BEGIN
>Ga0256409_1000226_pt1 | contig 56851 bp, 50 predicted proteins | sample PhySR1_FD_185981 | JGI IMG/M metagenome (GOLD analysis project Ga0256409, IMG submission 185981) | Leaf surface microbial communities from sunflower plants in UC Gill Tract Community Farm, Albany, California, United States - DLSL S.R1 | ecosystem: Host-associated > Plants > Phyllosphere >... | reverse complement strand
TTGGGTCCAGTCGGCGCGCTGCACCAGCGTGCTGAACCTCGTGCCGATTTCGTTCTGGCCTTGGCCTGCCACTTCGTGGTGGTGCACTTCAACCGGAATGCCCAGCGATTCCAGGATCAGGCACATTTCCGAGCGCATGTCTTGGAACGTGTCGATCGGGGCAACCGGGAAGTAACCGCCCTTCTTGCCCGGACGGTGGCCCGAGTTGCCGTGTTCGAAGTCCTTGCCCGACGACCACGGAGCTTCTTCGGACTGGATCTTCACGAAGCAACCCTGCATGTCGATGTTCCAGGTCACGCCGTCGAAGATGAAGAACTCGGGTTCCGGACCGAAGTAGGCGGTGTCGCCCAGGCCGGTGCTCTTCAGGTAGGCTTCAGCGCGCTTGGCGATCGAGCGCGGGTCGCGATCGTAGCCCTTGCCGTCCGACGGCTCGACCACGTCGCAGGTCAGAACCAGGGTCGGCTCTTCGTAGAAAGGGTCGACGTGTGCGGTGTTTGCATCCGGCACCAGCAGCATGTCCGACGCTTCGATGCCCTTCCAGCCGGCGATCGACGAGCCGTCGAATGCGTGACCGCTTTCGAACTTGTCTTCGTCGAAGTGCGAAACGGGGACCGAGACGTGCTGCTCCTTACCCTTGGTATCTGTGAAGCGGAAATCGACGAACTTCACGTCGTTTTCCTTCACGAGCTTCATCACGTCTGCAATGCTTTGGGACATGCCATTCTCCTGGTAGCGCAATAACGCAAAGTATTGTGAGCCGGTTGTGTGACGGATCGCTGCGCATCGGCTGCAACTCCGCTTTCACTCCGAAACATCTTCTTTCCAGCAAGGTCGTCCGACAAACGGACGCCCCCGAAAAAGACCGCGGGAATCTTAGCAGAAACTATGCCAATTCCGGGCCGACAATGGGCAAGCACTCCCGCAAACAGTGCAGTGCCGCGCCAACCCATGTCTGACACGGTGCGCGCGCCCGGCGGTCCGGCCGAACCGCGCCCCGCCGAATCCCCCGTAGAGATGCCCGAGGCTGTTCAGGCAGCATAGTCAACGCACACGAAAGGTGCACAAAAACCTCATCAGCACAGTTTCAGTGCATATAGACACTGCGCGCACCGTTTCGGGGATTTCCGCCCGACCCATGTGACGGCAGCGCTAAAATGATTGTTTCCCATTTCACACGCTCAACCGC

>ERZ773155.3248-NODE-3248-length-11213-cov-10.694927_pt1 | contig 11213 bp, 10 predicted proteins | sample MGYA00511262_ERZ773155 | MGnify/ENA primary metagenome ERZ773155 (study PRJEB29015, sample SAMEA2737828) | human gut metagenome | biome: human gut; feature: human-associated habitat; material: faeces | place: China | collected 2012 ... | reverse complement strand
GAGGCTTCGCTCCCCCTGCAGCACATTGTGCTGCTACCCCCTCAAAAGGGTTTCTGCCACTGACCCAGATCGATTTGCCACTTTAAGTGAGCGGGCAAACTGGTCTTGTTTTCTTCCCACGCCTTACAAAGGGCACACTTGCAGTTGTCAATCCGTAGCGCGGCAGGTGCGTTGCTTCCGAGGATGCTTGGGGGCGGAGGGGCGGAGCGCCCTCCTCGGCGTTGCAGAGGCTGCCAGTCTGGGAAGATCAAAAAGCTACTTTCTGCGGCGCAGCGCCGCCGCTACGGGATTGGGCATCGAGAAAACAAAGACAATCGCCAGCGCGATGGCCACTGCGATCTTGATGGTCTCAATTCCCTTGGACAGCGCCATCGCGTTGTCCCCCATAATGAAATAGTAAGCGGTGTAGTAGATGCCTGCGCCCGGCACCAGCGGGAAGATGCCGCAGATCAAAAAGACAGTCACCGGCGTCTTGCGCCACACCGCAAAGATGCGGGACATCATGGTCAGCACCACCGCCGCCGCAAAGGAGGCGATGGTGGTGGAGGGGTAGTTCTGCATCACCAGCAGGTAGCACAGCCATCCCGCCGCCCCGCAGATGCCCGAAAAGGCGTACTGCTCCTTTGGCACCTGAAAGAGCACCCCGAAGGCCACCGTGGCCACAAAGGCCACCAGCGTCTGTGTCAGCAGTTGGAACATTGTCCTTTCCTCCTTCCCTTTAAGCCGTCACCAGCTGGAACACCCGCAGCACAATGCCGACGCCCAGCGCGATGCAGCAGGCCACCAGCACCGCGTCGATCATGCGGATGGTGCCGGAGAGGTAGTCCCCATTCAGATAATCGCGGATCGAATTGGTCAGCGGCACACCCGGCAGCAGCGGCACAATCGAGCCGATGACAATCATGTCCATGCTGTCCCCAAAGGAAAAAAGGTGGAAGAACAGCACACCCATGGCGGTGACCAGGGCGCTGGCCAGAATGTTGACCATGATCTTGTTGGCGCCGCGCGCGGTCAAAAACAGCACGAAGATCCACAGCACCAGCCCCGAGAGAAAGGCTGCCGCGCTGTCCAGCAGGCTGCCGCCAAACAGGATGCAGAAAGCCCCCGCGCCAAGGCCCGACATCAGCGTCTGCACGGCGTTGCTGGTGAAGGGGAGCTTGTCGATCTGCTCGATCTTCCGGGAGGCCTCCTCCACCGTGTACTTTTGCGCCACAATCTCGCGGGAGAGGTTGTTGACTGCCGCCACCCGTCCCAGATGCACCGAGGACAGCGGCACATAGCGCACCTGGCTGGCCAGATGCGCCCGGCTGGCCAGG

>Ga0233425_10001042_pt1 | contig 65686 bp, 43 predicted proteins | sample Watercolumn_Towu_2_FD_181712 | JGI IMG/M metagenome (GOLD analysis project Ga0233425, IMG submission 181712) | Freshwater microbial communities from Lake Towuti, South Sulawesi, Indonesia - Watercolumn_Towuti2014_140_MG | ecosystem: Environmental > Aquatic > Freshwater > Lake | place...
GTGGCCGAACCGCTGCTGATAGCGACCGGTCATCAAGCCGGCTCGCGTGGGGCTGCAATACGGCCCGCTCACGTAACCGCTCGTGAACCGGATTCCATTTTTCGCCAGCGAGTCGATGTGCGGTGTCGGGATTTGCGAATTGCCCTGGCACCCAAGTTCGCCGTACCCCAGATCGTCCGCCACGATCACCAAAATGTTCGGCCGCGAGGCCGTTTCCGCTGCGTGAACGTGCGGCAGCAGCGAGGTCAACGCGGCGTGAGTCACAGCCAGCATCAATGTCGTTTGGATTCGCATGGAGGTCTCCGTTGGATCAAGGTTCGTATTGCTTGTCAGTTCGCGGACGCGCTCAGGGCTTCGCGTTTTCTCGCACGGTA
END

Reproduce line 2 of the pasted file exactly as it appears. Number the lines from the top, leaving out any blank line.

TTGGGTCCAGTCGGCGCGCTGCACCAGCGTGCTGAACCTCGTGCCGATTTCGTTCTGGCCTTGGCCTGCCACTTCGTGGTGGTGCACTTCAACCGGAATGCCCAGCGATTCCAGGATCAGGCACATTTCCGAGCGCATGTCTTGGAACGTGTCGATCGGGGCAACCGGGAAGTAACCGCCCTTCTTGCCCGGACGGTGGCCCGAGTTGCCGTGTTCGAAGTCCTTGCCCGACGACCACGGAGCTTCTTCGGACTGGATCTTCACGAAGCAACCCTGCATGTCGATGTTCCAGGTCACGCCGTCGAAGATGAAGAACTCGGGTTCCGGACCGAAGTAGGCGGTGTCGCCCAGGCCGGTGCTCTTCAGGTAGGCTTCAGCGCGCTTGGCGATCGAGCGCGGGTCGCGATCGTAGCCCTTGCCGTCCGACGGCTCGACCACGTCGCAGGTCAGAACCAGGGTCGGCTCTTCGTAGAAAGGGTCGACGTGTGCGGTGTTTGCATCCGGCACCAGCAGCATGTCCGACGCTTCGATGCCCTTCCAGCCGGCGATCGACGAGCCGTCGAATGCGTGACCGCTTTCGAACTTGTCTTCGTCGAAGTGCGAAACGGGGACCGAGACGTGCTGCTCCTTACCCTTGGTATCTGTGAAGCGGAAATCGACGAACTTCACGTCGTTTTCCTTCACGAGCTTCATCACGTCTGCAATGCTTTGGGACATGCCATTCTCCTGGTAGCGCAATAACGCAAAGTATTGTGAGCCGGTTGTGTGACGGATCGCTGCGCATCGGCTGCAACTCCGCTTTCACTCCGAAACATCTTCTTTCCAGCAAGGTCGTCCGACAAACGGACGCCCCCGAAAAAGACCGCGGGAATCTTAGCAGAAACTATGCCAATTCCGGGCCGACAATGGGCAAGCACTCCCGCAAACAGTGCAGTGCCGCGCCAACCCATGTCTGACACGGTGCGCGCGCCCGGCGGTCCGGCCGAACCGCGCCCCGCCGAATCCCCCGTAGAGATGCCCGAGGCTGTTCAGGCAGCATAGTCAACGCACACGAAAGGTGCACAAAAACCTCATCAGCACAGTTTCAGTGCATATAGACACTGCGCGCACCGTTTCGGGGATTTCCGCCCGACCCATGTGACGGCAGCGCTAAAATGATTGTTTCCCATTTCACACGCTCAACCGC